- Beliefs which are properly basic, in that they do not depend for their justification on other beliefs, but on something outside the realm of belief (a “non-doxastic justification”);
- Beliefs which are derivative of one or more basic beliefs, and therefore depend on the basic beliefs for their validity;
Within this basic framework of foundationalism, there are a number of views regarding which types of beliefs qualify as properly basic; that is, what sorts of beliefs can be justifiably held without the justification of other beliefs.
- In classical foundationalism, beliefs are held to be properly basic if they are either self-evident axiom, or evident to the senses (empiricism). However Anthony Kenny and others have argued that this is a self-refuting idea.
- In modern foundationalism, beliefs are held to be properly basic if they were either self-evident axiom or incorrigible. One such axiom is René Descartes’s axiom, Cogito ergo sum (“I think, therefore I am”). Incorrigible (lit. uncorrectable) beliefs are those which one can believe without possibly being wrong. Notably, the evidence of the senses is not seen as properly basic because, Descartes argued, all our sensory experience could be an illusion.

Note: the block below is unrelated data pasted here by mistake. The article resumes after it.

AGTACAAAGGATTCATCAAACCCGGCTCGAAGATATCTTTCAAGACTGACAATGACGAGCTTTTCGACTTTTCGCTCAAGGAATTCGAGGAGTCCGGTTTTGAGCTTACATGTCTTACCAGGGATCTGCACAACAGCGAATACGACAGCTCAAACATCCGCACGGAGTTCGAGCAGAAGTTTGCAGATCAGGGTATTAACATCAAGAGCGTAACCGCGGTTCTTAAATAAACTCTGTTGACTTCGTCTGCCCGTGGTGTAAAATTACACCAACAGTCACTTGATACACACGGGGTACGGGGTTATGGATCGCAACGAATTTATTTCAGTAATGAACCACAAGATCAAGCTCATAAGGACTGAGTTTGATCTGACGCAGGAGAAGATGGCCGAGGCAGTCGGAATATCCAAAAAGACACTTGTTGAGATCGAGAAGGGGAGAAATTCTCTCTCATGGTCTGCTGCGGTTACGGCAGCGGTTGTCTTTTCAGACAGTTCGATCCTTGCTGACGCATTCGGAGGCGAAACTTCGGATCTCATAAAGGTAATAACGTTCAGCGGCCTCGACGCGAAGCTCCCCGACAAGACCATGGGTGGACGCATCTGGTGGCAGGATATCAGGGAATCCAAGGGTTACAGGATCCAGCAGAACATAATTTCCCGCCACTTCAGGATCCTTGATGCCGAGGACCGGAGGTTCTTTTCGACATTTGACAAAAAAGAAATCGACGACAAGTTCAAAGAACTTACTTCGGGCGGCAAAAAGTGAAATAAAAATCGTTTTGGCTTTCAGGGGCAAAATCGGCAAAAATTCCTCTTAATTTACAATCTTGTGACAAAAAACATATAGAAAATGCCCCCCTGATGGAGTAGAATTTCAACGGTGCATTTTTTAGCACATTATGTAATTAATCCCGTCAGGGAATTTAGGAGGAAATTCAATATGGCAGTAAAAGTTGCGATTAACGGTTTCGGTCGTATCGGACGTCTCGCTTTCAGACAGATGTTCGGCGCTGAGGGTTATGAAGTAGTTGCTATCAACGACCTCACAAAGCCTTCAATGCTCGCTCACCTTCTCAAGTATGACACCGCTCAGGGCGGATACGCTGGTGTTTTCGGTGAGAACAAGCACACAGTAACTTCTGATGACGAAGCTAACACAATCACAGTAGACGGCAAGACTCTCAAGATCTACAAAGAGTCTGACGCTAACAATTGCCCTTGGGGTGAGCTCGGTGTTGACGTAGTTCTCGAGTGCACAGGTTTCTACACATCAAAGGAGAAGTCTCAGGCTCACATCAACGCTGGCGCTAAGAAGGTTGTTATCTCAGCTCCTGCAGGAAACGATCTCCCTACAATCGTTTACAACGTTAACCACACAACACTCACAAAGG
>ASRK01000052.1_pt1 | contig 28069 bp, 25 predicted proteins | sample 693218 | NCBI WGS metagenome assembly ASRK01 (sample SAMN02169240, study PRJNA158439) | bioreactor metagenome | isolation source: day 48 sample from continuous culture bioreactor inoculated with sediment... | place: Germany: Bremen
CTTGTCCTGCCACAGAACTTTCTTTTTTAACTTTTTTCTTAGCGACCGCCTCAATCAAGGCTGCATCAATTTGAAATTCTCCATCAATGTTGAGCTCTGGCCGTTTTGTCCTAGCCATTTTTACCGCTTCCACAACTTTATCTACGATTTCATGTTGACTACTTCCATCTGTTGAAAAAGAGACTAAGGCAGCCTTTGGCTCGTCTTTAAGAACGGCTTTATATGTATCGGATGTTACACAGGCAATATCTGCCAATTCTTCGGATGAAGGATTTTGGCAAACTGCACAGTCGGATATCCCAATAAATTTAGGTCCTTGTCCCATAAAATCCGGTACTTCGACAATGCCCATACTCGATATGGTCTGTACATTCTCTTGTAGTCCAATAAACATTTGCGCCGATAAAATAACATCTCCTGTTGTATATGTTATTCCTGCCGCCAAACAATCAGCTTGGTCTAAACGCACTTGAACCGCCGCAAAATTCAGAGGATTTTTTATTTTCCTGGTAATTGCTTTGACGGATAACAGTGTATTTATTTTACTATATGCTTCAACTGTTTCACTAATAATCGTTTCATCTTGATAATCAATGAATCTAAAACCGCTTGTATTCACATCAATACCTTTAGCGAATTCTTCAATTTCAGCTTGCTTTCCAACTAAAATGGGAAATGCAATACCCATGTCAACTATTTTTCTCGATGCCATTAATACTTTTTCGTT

- In what Keith Lehrer has called “fallible foundationalism”, also known as “moderate foundationalism”, the division between inferential and non-inferential belief is retained, but the requirement of incorrigibility is dropped. This, it is claimed, allows the senses to resume their traditional role as the basis of non-inferential belief despite their fallibility.
- In Reformed epistemology, beliefs are held to be properly basic if they are reasonable and consistent with a sensible world view. This rather broad criterion can include faith in our senses, faith in our memory, and faith in God.